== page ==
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Why Women Need More Sleep Than Men

Carol Sorgen

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Between 50 and 70 million Americans suffer from some form of sleep disturbance, according to the Centers for Disease Control.

And according to researchers, it's more of a problem for women.

The Centers for Disease Control's National Center for Health Statistics reports that women are more likely than men to have trouble falling asleep and staying asleep, and they more likely to say they don't feel well rested. That's especially true for single women who have children under the age of 18 living at home.

According to Dr. Victoria Sharma, a California physician affiliated with Sharp Grossmont Hospital who is board-certified in sleep medicine and neurology, most people need 7 to 8 hours of sleep each night to function optimally. That can vary from as little as 6 hours to as much as 10 hours, depending on the individual, she says. She sees more women than men suffering from insomnia.

The reasons for women's poor sleep vary. Women's hormones fluctuate throughout their reproductive cycle. Caring for young children who wake often can impact adult sleep cycles. And so can the wiring in a woman's brain, researchers have found.


Hormones play a large part in women's sleep difficulties. Menstrual cycles, for example, can cause painful cramps and mood swings, as well as changes in the hormones that influence sleep. Pregnancy may aggravate sleep apnea and restless leg syndrome, increase the need for nighttime bathroom trips, and lead to general discomfort from a growing belly. Perimenopause can result in hot flashes and night sweats that interrupt sleep.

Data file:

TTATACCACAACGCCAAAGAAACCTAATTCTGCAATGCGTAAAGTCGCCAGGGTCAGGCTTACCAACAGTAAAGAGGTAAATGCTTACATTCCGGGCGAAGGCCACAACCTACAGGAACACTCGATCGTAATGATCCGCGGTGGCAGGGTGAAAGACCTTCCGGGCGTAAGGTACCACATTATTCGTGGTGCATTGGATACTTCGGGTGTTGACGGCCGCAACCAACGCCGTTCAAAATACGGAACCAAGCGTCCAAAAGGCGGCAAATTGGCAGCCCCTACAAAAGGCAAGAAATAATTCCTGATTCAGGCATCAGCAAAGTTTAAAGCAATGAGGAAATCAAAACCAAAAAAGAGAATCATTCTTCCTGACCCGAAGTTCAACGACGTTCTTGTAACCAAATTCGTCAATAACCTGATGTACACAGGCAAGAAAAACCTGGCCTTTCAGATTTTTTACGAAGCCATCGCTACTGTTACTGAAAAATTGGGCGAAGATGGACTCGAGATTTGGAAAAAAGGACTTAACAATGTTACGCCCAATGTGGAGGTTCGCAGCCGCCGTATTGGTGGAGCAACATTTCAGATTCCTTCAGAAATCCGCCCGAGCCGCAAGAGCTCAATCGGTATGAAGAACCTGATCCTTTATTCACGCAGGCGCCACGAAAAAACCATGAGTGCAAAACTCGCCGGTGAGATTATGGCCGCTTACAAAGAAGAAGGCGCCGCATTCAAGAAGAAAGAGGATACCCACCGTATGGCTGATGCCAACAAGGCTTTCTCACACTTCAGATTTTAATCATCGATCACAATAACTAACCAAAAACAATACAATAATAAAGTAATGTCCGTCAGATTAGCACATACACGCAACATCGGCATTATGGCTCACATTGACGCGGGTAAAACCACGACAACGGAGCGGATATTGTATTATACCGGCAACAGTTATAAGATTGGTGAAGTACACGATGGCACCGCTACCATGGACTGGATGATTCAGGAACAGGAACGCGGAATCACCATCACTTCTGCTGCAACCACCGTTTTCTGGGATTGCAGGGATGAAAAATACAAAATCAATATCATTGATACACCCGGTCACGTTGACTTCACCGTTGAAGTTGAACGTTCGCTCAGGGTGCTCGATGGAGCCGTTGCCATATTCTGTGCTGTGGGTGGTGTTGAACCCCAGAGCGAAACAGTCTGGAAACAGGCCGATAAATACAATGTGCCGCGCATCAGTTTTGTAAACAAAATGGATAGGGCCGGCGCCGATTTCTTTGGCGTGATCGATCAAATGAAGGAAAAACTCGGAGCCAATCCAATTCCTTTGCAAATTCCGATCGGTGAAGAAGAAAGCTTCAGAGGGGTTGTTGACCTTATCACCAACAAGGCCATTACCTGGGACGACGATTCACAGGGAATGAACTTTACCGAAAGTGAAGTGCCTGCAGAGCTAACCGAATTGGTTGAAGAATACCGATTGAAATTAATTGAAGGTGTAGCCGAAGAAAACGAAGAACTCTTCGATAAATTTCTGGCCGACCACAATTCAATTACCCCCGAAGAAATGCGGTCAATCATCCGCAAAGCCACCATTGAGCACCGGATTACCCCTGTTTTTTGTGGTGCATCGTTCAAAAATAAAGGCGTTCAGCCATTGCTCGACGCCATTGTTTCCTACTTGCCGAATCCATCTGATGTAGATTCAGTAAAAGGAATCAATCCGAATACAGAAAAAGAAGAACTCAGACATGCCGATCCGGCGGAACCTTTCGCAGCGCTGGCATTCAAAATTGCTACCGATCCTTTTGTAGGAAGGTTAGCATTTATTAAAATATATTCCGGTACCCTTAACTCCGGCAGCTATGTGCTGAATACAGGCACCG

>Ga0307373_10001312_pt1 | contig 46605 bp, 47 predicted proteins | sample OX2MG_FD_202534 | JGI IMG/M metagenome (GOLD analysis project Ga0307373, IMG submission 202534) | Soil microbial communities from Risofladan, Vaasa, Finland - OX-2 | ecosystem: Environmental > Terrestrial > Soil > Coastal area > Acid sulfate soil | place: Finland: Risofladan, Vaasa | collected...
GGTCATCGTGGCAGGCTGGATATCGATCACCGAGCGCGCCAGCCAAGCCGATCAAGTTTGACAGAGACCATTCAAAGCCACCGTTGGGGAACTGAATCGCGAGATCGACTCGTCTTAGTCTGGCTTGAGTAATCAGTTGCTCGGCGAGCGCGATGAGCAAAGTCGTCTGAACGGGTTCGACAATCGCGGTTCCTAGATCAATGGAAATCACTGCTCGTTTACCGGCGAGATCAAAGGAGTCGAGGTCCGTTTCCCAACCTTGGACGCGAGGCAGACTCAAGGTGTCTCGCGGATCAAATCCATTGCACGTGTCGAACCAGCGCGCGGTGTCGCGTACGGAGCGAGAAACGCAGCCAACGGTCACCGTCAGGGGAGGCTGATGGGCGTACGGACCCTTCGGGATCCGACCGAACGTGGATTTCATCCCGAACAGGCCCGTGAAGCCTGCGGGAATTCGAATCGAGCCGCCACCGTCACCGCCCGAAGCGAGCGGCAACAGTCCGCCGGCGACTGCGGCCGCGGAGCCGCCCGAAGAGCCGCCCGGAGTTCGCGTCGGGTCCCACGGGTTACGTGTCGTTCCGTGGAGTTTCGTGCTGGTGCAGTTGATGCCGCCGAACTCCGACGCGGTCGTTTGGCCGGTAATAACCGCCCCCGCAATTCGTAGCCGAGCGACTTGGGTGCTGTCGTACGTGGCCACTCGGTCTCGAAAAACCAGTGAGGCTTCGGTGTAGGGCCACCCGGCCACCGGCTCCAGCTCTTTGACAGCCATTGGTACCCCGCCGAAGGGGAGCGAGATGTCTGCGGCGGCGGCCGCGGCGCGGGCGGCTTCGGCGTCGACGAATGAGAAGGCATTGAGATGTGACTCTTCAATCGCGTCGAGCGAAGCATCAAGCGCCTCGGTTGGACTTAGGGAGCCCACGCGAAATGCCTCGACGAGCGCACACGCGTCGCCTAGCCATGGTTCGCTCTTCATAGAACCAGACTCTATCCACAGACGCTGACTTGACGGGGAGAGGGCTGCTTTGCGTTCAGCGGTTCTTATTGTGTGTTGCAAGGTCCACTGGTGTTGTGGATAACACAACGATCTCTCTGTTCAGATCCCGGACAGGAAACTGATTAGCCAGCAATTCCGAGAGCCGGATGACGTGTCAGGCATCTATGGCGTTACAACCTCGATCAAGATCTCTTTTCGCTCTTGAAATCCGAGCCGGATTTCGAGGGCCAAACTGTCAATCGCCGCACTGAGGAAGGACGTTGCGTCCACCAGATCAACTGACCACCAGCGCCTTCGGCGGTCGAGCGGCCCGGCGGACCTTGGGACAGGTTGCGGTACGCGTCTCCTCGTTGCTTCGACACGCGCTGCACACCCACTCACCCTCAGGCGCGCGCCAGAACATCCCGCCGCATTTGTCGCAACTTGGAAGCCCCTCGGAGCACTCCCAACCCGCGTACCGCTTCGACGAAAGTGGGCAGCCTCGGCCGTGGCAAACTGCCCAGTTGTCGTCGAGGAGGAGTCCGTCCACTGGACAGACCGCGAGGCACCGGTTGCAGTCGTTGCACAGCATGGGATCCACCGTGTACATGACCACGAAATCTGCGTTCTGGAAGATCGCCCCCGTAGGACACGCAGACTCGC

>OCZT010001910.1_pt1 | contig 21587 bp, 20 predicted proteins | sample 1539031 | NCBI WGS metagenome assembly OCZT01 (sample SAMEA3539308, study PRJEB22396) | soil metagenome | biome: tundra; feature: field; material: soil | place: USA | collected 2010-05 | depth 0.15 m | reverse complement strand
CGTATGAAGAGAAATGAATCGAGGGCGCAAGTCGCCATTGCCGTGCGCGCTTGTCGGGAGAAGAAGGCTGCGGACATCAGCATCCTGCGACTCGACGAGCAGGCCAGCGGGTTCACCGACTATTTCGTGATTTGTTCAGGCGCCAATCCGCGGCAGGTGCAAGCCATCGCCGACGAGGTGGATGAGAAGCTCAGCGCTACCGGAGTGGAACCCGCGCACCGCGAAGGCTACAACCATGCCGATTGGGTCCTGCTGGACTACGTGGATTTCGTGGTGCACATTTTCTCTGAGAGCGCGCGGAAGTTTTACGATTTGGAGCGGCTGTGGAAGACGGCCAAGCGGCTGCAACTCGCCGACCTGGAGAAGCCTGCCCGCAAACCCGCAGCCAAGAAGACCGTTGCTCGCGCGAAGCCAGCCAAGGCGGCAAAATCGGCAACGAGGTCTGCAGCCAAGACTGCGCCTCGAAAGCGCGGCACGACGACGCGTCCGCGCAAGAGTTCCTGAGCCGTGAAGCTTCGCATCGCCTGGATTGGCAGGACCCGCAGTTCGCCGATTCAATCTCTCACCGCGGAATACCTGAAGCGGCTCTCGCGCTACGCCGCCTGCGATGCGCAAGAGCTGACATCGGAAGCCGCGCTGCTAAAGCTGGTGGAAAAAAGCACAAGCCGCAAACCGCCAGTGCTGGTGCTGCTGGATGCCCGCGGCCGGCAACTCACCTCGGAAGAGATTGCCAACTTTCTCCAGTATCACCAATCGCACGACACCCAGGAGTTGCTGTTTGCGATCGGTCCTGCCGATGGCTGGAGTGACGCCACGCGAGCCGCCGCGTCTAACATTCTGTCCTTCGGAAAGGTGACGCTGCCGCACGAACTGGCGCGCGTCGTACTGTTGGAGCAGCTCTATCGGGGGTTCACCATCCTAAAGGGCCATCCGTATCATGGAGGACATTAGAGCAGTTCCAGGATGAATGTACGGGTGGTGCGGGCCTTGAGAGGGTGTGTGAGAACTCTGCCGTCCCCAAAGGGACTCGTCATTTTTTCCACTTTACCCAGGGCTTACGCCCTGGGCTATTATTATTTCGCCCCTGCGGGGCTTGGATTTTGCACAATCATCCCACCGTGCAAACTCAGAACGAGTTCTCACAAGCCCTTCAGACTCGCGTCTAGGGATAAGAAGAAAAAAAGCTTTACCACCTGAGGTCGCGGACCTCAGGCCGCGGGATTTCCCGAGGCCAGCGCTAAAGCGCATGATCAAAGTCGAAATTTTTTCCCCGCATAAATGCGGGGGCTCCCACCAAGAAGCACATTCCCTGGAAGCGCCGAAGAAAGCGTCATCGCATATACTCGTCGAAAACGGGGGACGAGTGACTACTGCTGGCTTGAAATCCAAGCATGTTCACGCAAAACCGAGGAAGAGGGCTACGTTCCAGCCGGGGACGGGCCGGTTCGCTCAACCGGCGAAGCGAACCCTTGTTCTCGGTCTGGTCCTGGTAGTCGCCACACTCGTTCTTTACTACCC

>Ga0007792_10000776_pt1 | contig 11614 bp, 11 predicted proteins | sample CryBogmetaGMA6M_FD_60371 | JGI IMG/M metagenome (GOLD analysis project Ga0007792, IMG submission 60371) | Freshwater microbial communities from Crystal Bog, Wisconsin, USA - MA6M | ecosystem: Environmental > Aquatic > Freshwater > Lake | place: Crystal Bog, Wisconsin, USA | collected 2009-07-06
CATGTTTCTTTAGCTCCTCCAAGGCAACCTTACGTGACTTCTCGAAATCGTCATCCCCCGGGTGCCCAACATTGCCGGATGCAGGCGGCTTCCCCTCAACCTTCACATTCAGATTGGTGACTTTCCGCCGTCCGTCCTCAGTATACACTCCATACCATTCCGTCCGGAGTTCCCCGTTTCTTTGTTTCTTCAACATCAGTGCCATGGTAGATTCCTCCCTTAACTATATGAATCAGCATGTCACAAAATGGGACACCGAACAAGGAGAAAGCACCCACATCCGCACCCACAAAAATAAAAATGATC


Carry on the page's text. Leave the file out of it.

Our Brains

In addition to hormonal disturbances, British researchers at Loughborough University's Sleep Research Center have found that women are more tired than men and need more sleep than men because their brains work differently.

Lead researcher Jim Horne, author of Sleepfaring: A Journey Through The Science of Sleep, told the Daily Mail that because women tend to multi-task, they use more of their brain than men and, as a result, require more sleep.

Internist Ernestine Wright of Mercy Medical Center in Baltimore agrees, observing, "On average, women need an additional 20 minutes more than men to regenerate."

Wright adds that poor sleep also affects women more than it does men, resulting in psychological distress, hostility, depression and anger.

The Loughborough study confirmed earlier findings from Duke Medical University in which women were found to be more prone than men to psychological difficulties caused by lack of sleep.

Sleep deprivation can also result in lack of concentration, impaired cognitive function and a greater risk of accidents, says Sharma, adding that chronic sleep deprivation might also increase the risk of cardiovascular disease and stroke as well as contribute to obesity.

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Carol Sorgen is a full-time freelance writer based in Portland, Oregon. She covers a variety of topics including healthcare, lifestyle, travel, aging, the arts, architecture/design, life sciences, business, and education. Her articles have appeared in such publications as The Washington Post, Baltimore Sun, WebMD, Ocean Home, and Psychiatric News, to name a few.

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